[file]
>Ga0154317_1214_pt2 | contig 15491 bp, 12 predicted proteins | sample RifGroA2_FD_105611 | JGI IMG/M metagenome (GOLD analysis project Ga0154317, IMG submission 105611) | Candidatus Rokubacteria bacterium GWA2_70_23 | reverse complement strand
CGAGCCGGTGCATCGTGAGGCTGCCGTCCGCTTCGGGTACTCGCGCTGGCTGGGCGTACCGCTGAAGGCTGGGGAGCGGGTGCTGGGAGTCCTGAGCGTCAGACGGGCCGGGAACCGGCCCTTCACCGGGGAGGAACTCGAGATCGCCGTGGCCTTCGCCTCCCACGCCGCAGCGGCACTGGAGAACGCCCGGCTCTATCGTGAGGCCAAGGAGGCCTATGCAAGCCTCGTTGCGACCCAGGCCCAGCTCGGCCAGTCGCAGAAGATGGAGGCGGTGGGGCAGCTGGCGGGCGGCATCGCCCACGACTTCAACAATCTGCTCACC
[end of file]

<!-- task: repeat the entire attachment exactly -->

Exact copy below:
>Ga0154317_1214_pt2 | contig 15491 bp, 12 predicted proteins | sample RifGroA2_FD_105611 | JGI IMG/M metagenome (GOLD analysis project Ga0154317, IMG submission 105611) | Candidatus Rokubacteria bacterium GWA2_70_23 | reverse complement strand
CGAGCCGGTGCATCGTGAGGCTGCCGTCCGCTTCGGGTACTCGCGCTGGCTGGGCGTACCGCTGAAGGCTGGGGAGCGGGTGCTGGGAGTCCTGAGCGTCAGACGGGCCGGGAACCGGCCCTTCACCGGGGAGGAACTCGAGATCGCCGTGGCCTTCGCCTCCCACGCCGCAGCGGCACTGGAGAACGCCCGGCTCTATCGTGAGGCCAAGGAGGCCTATGCAAGCCTCGTTGCGACCCAGGCCCAGCTCGGCCAGTCGCAGAAGATGGAGGCGGTGGGGCAGCTGGCGGGCGGCATCGCCCACGACTTCAACAATCTGCTCACC